June 27, 2009 at 4:26 am #248602
I have a lemon tree about 4 feet high and about as wide and fairly bushy (with a lot of underripe lemons on it now) but its in a bad spot for me and it. I’m not sure how long its been there but at least a few years judging by the trunk diameter (about 8cms). I’m keen to move it as its hard to get water to and I’d like a native planting where it currently is. I”ve been gettting its new spot ready for a couple of months, digging, loosening soil a little bit of feeding etc but can someone tell me how hard I should prune it back and how far around the root ball should i try to dig it out? And is now a good time to move it? i expect I’ll lose at least a season’s lemons but they’ve all been dropping off anyway with the drought.
Thanks heaps for any tips,
tarnJune 27, 2009 at 11:44 am #418310
Cant help cos I have the same problem.
Good luck with shifting yours, smiles.
Cheers! :hug:June 28, 2009 at 3:42 am #418311
Hi tarn & darls,
The cooler months are a great time to move a lemon tree.
Transplant shock can be reduced by watering your lemon tree over a few days so that the plant is thoroughly hydrated prior to digging it up (this does make it heavier, but is worth it for reducing shock). A feed of seasol or similar would help, so that the tree has some nourishment while it is repairing it’s roots.
Lemons have a shallow root system, so you’ll probably need a wide [to the drip-line of the tree], root-ball, rather than an overly deep one (when you get most of the outside edges of the rootball up, it would probably help to get your hands under the rootball, to feel for & tease out any roots that you can rather than cutting them.
Make sure that your transplant hole is larger than the current rootball, and is dug out before you start on the lemon tree (the quicker you can get the rootball into the ground, the better – if there’s any delay cover/wrap in an old wet blanket/hession or similar and keep in the shade, but still work quickly – lemons suffer quite badly if their roots are exposed to the air for too long).
When you are are moving the tree, use a wheelbarrow to shift it – try not to use the rootball as leaverage (don’t roll the tree to it’s new home!) as this can cause crushing damage to the roots.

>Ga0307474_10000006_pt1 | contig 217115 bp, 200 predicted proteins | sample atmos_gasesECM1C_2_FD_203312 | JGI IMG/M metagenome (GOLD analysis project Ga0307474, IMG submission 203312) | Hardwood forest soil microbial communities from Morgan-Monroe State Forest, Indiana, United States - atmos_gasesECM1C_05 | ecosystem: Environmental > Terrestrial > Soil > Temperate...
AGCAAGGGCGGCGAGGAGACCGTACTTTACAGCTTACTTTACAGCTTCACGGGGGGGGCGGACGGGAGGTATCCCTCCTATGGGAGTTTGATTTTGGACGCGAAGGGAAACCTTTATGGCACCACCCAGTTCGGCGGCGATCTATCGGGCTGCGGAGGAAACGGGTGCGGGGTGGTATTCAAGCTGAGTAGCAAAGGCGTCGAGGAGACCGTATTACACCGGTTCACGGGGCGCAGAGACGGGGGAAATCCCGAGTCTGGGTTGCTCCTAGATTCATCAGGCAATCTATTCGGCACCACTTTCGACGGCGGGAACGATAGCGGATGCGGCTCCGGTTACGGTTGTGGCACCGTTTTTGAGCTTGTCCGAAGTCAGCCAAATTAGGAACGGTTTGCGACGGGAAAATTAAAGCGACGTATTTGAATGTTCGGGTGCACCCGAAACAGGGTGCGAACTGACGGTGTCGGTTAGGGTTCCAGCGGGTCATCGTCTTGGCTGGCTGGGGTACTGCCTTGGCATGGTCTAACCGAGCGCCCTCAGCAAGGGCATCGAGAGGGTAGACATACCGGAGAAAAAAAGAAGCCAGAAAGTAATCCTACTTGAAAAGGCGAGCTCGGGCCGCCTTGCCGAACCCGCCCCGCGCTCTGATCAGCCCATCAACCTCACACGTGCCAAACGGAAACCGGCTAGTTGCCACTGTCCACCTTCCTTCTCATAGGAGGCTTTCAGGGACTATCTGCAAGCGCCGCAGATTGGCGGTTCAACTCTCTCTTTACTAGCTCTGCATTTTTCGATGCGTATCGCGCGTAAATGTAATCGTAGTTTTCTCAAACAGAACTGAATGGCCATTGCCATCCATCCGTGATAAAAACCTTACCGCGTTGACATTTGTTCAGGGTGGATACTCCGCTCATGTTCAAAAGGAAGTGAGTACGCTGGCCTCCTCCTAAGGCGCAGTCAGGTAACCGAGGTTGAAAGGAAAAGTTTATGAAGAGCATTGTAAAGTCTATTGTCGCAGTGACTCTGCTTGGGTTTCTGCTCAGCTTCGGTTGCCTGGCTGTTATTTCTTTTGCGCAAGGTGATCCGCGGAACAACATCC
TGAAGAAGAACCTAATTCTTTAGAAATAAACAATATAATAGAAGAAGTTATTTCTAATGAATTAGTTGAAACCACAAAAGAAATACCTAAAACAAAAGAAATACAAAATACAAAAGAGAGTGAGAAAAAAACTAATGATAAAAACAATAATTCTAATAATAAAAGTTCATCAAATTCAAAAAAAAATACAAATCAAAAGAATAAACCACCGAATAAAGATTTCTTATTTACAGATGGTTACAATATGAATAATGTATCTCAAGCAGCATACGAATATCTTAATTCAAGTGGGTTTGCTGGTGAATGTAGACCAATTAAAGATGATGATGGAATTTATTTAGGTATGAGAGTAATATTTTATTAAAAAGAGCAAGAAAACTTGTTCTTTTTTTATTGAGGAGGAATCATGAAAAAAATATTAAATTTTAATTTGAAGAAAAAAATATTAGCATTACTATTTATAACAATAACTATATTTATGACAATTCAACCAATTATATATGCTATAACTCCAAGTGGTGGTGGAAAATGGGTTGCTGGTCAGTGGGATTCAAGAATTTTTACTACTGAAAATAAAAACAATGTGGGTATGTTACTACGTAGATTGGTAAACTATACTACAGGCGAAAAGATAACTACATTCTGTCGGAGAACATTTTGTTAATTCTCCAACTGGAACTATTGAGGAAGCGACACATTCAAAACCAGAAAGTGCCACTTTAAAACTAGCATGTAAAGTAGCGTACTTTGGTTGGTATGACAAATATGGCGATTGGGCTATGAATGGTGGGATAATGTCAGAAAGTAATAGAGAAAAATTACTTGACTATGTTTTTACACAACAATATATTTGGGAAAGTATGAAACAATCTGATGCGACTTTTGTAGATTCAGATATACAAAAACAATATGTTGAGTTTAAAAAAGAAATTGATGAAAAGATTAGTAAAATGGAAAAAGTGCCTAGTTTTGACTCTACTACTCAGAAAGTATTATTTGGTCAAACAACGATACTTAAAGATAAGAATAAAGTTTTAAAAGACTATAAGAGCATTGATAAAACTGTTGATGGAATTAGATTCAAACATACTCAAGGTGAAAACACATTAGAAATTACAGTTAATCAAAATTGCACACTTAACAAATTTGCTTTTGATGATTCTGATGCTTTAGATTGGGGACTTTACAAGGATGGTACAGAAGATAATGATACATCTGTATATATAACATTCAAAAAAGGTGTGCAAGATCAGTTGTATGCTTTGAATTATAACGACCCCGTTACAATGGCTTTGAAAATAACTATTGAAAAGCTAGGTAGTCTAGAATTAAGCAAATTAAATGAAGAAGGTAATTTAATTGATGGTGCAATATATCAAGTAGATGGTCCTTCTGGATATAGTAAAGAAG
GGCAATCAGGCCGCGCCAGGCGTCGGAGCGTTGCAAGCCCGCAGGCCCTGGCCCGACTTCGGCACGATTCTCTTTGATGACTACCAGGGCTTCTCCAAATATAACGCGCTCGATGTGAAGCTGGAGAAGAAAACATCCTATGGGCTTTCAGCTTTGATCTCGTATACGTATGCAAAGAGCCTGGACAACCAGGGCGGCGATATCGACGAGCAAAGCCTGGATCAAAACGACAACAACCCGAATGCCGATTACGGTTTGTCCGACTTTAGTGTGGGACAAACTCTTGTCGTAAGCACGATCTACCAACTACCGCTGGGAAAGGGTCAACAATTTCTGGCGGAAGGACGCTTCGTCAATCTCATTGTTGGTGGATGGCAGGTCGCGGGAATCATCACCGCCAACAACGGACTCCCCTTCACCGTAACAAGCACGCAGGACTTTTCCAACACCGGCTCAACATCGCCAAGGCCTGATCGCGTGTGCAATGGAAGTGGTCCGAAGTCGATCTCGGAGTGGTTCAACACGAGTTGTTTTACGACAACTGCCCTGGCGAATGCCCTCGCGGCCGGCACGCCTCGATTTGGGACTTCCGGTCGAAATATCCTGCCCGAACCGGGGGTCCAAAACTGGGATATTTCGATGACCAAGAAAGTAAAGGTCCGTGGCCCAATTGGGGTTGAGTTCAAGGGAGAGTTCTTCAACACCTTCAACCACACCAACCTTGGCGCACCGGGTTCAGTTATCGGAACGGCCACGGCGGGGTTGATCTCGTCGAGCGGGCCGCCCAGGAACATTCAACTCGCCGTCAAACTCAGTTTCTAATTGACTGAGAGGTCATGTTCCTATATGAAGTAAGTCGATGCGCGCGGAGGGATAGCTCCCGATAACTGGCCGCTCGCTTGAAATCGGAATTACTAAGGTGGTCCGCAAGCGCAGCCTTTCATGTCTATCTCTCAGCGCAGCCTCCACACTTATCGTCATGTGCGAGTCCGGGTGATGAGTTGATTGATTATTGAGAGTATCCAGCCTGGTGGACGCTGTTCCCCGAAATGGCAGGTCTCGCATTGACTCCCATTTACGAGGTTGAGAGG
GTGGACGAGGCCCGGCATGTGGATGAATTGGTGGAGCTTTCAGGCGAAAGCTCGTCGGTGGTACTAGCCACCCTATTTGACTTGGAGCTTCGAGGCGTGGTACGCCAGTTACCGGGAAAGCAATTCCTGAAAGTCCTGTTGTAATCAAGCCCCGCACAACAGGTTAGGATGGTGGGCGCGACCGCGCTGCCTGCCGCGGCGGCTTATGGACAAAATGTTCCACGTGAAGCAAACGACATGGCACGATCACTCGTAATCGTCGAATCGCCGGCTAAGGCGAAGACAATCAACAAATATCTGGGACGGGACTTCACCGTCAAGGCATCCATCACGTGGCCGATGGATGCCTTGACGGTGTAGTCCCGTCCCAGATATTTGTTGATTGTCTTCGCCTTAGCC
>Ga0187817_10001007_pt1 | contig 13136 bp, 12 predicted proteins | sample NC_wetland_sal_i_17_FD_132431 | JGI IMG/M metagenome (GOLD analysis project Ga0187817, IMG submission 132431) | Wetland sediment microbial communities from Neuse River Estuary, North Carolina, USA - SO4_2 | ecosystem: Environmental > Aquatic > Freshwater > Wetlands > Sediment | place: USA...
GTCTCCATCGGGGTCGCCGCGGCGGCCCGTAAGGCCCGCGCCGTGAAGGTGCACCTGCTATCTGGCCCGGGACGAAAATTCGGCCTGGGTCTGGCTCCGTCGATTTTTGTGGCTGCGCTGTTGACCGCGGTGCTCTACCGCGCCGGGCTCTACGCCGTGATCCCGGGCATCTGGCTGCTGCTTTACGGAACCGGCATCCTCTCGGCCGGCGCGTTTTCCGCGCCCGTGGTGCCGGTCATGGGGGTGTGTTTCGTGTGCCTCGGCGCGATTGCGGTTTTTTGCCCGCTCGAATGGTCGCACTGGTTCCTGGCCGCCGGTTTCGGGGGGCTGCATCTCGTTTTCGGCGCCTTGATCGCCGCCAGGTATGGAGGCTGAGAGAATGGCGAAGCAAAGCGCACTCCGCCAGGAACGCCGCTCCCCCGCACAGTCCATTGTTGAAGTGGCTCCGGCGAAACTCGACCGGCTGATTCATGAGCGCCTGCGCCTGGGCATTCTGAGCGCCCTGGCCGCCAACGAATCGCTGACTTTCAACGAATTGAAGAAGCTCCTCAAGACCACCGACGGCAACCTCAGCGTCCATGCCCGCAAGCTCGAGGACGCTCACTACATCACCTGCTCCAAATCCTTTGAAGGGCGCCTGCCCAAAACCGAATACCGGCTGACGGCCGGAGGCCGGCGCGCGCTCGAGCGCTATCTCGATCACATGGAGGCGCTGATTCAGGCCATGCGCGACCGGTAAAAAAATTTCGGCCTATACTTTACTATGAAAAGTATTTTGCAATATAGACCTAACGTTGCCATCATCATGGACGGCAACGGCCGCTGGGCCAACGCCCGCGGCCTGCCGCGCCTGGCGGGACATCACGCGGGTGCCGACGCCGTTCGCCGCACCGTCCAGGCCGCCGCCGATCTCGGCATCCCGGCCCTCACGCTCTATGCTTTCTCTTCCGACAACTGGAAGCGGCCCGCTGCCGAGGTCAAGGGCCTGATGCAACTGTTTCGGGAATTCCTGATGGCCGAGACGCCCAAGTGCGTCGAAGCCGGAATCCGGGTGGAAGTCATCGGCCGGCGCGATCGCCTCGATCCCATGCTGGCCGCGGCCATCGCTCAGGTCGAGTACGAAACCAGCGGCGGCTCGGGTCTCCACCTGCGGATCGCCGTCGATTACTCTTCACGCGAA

I wouldn’t trim the tree much, but I would take off all fruit and flowers so the tree can focus on repairing it’s root system (keep removing the flowers, until the tree looks like it’s established (watch the leaves – they’ll tell the story!).
Ummm … that’s about it, I think.
Except to say that one idea on transplanting citrus is to dig a trench (to about spade depth) around the tree at the dripline, effectively “pre-chopping” the roots, and then heavily feed the tree for a few months. This encourages the tree to form more roots in the area that will be dug up – I’ve never tried this, but if you have the time to do it, it sounds like a good method.
Cheers & good luck!June 28, 2009 at 9:07 am #418312
Thanks so much ma!!!
That is exactly the info I needed! I’m glad to know I don’t have to prune it back hard, just remove the fruits/flowers. And good to know they have a shallow root system. Our soil is very rocky and hard to dig but I have done my best. And seasol is just magic, isn’t it?
Cheers & thanks again,
tarnJune 28, 2009 at 9:27 am #418313
You’re very welcome tarn!
I’ve worked with Warrandyte soil, and yes … it’s not exactly the easiest to dig in!
One thing that I forgot … if the lemon is grown from a cutting, it will have mostly feeder roots (the little ones … these are the ones you are preserving by taking up the rootball with the dirt – they are very easily damaged), and can be levered out of the ground.
But, if it is a grafted or seed grown tree, it may have a “mother root” or tap root, which will be bigger and deeper than the feeder roots (it will be almost directly under the lemon, and you will be able to feel it when you get your hand under the root-ball, if it’s there.
So if it’s a grafted or seed-grown tree, the very last step (after creating the ball, but before the tree is taken from the ground) would be to loosen the soil directly under the tree as best as possible, then lifting the tree straight up (best chance of keeping the tap-root, if there is one). This job is the part that takes multiple people muscle! :p
Good luck & please do update to let us know how your lemon goes 😀June 28, 2009 at 1:23 pm #418314
Tarn and darls, Ma has given you lots of good advice, :tup: but can I just add one thing.
Before planting a tree (and this is most important if you are experiencing drought â€“ after digging the hole, fill it with water and leave it for an hour until it has drained away. (If it hasn’t drained away you need another spot for your citrus tree.) Then plant your tree and give it a light water to settle the soil around the roots.
If you don’t thoroughly water the planting hole before planting, what happens is you think you have given the tree a good drink at planting time but the water gets drawn away from the tree into the surrounding dry soil, and you wonder why several days after planting the leaves of your tree start to droop. 🙂June 29, 2009 at 12:51 am #418315
Great stuff here – thanks. Looks like I will have to leave it till this weekend – the tree’s quite big. I think it is citronelle lemon tree and its not in ‘demand’ by this household so I have two choice, cut down or transplant. As I love plants so I always prefer to give them another chance to prove themselves useful.. 😆
Let us know how you go with yours Tarn.
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